It seemed a bit cold for spectators this morning, but for the more than 52,000 runners that took part in the TCS New York City Marathon, the brisk temperature was perfect for their arduous trek across the five boroughs.
The runners come from 125 countries and all 50 states who started in Staten Island in 44-degree temperatures for the start of race which is now in its 49th year.
A pair of Kenyans won the big race – the winning woman, Joyciline Jepkosgei, 26, ran her first-ever New York City Marathon with a finishing time of 2:22:38 and won $100,000 for the effort. Geoffrey Kamworor, also 26, won the men’s division for a second time, clocking in a 2:08:13.
Kamworor’s path to victory was cleared when defending champ Lelisa Desisa dropped out of this year’s race — quitting after just seven miles. It was not immediately known why he dropped out. Desisa had just competed in the tough World athletics Championship Marathon in sweltering Qatar 29 days earlier.
There were many stories at this year’s marathon, stories of courage and rising from the ashes of pain. Most striking was the run by Lisa Tuozzolo who three years earlier lost her husband, NYPD Sgt. Paul Tuozzolo, who died in the line of duty – shot in the chest by a man with a gun. Lisa ran accompanied by Chief of Department Terrence Monahan and several other officers. She said she ran the race in her husband’s honor.
“I’m doing this for Paul. I know he’s looking down and one side of his mouth he’s saying am I nuts am I out of my mind, and on the other side he’s saying how proud he is of me for proving that nothing’s gonna knock me down,” Lisa told Eyewitness News this week.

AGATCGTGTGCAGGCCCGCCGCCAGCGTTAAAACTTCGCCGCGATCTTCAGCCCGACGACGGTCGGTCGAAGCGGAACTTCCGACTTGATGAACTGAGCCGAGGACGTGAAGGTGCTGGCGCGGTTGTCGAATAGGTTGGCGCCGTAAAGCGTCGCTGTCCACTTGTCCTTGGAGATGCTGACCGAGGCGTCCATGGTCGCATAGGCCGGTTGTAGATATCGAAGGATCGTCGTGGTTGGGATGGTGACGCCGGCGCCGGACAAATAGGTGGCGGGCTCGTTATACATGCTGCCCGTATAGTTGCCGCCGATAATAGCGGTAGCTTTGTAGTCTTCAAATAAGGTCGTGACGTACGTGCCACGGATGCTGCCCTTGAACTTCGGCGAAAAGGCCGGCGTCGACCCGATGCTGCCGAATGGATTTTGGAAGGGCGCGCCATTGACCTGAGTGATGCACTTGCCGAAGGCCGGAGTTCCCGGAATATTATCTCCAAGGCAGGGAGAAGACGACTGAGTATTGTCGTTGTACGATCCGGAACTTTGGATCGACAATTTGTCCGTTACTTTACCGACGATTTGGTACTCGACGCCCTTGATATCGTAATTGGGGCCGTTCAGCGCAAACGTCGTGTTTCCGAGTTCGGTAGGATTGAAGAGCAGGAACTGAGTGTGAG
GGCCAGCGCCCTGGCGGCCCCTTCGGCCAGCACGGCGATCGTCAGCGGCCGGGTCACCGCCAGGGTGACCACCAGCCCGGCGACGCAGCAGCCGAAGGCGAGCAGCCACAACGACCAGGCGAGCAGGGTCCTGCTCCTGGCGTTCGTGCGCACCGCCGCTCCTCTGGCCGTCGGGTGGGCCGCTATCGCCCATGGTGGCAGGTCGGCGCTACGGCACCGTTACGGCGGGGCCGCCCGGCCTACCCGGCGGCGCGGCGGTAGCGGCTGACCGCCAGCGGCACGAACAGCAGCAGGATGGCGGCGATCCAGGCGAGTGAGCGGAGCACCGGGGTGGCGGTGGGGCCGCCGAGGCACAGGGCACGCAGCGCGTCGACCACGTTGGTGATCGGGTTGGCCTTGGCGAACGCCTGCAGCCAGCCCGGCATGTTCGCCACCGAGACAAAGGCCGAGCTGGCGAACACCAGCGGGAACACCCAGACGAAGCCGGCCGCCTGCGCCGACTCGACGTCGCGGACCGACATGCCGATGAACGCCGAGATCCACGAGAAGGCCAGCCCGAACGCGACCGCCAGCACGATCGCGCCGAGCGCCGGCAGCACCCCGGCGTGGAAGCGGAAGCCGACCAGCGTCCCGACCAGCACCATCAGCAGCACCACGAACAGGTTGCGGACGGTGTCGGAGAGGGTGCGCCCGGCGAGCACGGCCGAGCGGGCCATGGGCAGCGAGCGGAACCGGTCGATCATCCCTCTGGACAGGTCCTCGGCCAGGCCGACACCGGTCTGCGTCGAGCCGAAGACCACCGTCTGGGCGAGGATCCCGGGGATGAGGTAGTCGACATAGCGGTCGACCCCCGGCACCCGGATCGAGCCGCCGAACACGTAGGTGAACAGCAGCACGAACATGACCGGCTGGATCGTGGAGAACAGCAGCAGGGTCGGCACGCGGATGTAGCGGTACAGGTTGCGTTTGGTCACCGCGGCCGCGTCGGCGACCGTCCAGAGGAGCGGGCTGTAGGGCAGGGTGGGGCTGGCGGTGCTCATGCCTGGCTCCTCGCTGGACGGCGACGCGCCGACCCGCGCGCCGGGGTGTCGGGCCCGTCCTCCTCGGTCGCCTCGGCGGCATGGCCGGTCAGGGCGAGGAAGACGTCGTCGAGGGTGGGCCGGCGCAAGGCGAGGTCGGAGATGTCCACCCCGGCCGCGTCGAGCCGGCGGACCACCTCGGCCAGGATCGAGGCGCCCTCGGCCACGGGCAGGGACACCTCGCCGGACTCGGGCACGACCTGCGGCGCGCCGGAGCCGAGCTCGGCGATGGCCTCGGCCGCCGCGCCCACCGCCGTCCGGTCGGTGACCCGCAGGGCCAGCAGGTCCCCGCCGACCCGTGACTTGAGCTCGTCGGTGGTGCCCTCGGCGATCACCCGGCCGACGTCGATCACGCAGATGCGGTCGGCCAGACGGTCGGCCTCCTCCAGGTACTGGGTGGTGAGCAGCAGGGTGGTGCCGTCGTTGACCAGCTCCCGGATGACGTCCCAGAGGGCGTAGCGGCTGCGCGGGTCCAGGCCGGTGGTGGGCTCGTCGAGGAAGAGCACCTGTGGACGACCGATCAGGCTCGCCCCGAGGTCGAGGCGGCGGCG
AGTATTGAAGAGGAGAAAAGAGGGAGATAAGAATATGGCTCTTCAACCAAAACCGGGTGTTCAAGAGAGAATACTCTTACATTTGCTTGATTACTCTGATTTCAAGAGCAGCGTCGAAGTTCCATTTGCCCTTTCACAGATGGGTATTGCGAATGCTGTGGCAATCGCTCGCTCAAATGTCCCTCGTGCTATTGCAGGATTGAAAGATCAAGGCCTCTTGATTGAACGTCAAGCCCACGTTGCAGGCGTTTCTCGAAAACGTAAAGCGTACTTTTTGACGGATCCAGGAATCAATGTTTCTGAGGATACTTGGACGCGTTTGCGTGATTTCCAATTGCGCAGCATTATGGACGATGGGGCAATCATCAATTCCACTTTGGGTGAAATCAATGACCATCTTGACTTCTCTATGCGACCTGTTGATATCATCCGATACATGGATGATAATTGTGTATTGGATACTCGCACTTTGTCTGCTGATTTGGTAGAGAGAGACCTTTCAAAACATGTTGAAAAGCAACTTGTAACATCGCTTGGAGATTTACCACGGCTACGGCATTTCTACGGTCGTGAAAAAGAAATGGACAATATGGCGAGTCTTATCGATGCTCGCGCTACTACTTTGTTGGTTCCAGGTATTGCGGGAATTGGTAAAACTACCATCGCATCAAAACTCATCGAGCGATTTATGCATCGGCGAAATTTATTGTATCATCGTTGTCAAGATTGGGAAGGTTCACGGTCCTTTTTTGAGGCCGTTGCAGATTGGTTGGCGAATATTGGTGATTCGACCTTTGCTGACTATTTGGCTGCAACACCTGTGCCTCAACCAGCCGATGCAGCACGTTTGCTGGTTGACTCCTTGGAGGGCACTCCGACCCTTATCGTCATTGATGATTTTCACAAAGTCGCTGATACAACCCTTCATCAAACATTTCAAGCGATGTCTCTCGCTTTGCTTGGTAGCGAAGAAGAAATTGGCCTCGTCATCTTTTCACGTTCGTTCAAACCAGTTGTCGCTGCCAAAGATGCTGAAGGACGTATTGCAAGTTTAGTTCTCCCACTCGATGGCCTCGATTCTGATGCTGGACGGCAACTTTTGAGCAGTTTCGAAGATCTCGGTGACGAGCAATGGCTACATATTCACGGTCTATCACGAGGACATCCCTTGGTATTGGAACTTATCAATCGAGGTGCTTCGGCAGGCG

Marathoners raced through the five boroughs, exiting off into Bay Ridge, Brooklyn, and getting a warm welcome from residents.
Jeannie Paolillo, a MTA bus driver, cheered on the marathoners as they entered Brooklyn from Staten Island.
“Usually, I’m working — I’m a city bus operator and I wanted to show for this, it’s like an event. Then we go home and have a nice breakfast, the guys set up up tents — it’s a whole party,” Paolillo said.
Connie Pitsouis stood at the 92nd Street exit from the Verrazano Bridge with a big poster that read “Brooklyn, home to everyone from everywhere.”
“We just want to welcome the runners – this is the first stop into Brooklyn and we want them to konw this is the best borough in the city,” Pitsouis said.
Mike Basile of Bay Ridge brought out his whole family to watch the race.
“We live right over here and it is exciting for the kids, they like the runners, the wheelchairs, handicaps it’s a nice little day,” he said as he stood with his children Michael Jr. and Julianne.
In Greenpoint, the runners made the turn onto McGuiness Boulevard and onto the uphill run of the Pulaski Bridge, the halfway point in the marathon. Just before the bridge, a man dressed as President Donald Trump, greeted the runners with the poster, “Hitting a Wall? I can help with that.”
Jennie Wang and Vicki Fung of Long Island City made it up onto the Pulaski Bridge – overlooking the Manhattan skyline – and crossed from Brooklyn to Queens. Both were exhausted, but determined.
“Yes, we are coming close to home – yes, it’s temping to just go home and give it up,” Wang said, “but we will keep going.”
In Long Island City, crowds were also wall to wall, residents holding posters. In one case, a female resident held a picture of one of the runners they called, “Anderson Cooper.” Tiffany Thornton of Long Island City stood with friend Jared Baltowsky of Chicago and waited for their friend, a look-a-like to Cooper, Joel Slagger, Chicago.
“This is a great spot and we are greeting him here,” she said as she waved her picture of him as he arrived for a brief hug. “This is a great spot and he did it all today.”